He felt, with each step he climbed, the play of the muscles of his fiancee’s young body communicate to the arm which he surrounded her with a languor of pleasure which ran through his whole being—and yet his heart was not rejoiced by it; and he found that usually a single piece of the velvet of Livette’s hairdo, if it happened to be touched in the face, would put him in{82}the bloods a sweeter pleasure, of which above all he was more sure. He resented this within himself as if from a decline, he suffered as if from a presentiment, as if from a vaguely assured misfortune. And her, she suffered more and more from the backlash of what he felt. She felt threatened. Something was decidedly against her. This arm which embraced her thus sometimes no longer seemed to her the arm of her friend, but that of a man. She suffered from it, and did not understand. The look she saw was on her like a new look from him, without friendship, even without pity. She knew him well, however, this brave Renaud, her betrothed, and now she was afraid of him as of a stranger!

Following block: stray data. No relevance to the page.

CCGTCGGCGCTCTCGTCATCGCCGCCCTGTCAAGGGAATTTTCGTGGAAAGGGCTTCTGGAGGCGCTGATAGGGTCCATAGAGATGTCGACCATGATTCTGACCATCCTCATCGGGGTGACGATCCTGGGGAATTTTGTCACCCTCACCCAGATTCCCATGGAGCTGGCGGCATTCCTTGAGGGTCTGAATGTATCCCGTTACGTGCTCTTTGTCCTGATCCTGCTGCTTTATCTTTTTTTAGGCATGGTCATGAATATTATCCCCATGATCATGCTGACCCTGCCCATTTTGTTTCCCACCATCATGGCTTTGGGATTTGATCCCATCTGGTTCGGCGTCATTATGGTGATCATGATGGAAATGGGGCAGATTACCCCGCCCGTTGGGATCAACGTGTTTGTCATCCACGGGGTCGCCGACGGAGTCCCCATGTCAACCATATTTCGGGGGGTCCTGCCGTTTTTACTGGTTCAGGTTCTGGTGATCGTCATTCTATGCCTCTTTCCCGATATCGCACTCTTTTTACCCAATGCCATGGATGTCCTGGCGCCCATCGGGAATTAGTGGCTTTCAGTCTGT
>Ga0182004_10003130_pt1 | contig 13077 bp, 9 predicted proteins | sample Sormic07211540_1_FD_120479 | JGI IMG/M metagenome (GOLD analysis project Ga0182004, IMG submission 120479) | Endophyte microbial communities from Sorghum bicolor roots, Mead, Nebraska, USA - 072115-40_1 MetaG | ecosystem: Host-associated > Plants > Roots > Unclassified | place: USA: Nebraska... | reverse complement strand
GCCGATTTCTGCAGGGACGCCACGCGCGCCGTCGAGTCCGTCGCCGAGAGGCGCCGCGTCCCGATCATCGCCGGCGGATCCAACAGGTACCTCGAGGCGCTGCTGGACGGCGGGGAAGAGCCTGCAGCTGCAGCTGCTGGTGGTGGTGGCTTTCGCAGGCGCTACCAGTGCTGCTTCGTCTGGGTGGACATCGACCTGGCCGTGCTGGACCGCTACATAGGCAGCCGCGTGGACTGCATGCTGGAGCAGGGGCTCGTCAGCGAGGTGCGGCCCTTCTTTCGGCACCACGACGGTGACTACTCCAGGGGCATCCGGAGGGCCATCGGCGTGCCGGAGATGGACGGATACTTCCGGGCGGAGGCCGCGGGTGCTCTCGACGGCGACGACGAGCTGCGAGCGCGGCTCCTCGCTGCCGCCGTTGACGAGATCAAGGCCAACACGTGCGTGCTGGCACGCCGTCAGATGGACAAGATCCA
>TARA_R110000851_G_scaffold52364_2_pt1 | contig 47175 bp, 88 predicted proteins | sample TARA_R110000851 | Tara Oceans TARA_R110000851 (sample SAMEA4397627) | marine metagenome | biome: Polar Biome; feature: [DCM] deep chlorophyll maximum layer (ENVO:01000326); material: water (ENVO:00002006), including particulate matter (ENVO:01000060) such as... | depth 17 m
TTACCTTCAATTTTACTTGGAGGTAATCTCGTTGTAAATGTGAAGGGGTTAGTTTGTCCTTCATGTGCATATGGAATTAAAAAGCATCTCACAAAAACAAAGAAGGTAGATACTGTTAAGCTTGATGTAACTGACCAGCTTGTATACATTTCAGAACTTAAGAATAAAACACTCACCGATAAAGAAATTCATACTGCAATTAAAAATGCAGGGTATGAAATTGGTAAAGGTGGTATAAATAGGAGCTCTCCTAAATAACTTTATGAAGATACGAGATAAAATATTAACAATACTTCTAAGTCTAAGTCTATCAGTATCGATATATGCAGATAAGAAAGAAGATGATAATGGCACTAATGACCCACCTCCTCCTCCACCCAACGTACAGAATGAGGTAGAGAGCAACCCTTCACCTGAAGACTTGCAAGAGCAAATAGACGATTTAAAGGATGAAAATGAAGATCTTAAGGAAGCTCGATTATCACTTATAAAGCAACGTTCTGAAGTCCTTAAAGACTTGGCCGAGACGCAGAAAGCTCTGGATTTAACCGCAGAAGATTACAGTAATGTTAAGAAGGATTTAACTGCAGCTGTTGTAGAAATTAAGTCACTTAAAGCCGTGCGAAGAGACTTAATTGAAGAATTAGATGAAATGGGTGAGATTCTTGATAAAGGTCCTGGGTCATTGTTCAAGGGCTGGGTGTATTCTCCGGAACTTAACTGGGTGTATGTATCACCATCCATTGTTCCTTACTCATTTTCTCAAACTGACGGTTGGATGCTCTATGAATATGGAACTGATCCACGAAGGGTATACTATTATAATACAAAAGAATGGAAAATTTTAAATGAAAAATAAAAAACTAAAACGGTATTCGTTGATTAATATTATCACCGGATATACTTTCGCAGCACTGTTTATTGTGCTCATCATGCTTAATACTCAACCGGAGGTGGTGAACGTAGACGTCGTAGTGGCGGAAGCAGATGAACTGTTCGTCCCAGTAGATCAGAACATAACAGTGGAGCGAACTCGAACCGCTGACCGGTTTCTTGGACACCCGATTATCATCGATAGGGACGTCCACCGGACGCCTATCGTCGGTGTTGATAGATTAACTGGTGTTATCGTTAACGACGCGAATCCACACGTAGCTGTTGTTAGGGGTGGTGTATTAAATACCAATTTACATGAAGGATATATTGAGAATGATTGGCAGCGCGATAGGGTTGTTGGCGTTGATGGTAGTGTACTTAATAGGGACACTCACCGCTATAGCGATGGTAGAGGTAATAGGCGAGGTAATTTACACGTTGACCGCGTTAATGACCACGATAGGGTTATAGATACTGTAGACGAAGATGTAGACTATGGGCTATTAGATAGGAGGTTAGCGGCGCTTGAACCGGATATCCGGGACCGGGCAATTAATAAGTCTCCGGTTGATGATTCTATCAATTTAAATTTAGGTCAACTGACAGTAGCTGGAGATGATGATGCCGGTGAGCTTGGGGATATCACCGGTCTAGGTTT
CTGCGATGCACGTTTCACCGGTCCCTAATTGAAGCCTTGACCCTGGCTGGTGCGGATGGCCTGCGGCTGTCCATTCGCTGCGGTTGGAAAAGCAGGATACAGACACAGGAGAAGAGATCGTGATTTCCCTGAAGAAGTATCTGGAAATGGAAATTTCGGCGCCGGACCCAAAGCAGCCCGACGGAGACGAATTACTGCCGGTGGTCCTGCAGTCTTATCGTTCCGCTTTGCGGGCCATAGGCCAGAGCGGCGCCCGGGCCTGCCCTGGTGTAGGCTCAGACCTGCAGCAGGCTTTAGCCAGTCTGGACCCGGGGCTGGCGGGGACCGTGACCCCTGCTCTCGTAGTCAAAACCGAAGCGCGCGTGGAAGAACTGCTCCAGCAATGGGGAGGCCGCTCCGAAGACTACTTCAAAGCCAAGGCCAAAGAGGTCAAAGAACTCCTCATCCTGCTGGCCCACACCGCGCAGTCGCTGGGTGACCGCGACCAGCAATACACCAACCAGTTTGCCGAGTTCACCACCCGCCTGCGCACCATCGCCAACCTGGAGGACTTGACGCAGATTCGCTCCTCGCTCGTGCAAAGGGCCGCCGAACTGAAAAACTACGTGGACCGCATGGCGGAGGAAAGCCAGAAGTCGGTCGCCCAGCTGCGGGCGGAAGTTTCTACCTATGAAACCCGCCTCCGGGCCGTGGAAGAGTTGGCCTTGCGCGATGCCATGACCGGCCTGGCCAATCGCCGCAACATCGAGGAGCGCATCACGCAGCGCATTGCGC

All of this, in them, was happening very quickly, in emotions all the more rapid because they only knew how to feel them, did not linger trying to know them within themselves. The all-powerful human electricity, more unknown than the other, played in them, through the millions of networks of its currents, of its correspondences, its game impossible to follow. In these two beings of instinct, the wonder, endlessly renewed, of love, of affinities—of sympathies and repulsions—was renewed, as unknown, as marvelous, as profound as ever. For nature, there are only two beings: a man and a woman; there are no categories. At the base of humanity, life is one,{83}passion is one. The scholar of the superior races is constantly perfecting his reflection and the expression of himself; but, in the heart of his ignorant brother, there is more abundant and inextricable life than in the heads of those philosophers who, by dint of analyzing themselves, often no longer know how to feel. Those who believe themselves the most skilful in discovering the true man in themselves do not notice that they distort the secret movements of their soul by dint of watching them. The brightness of their miner’s lamp changes the psychological conditions, as a constant light would modify the physiological state of beings and plants. Love and death, meanwhile, repeat, in the eternal obscurity of simple hearts, their miracles without witnesses.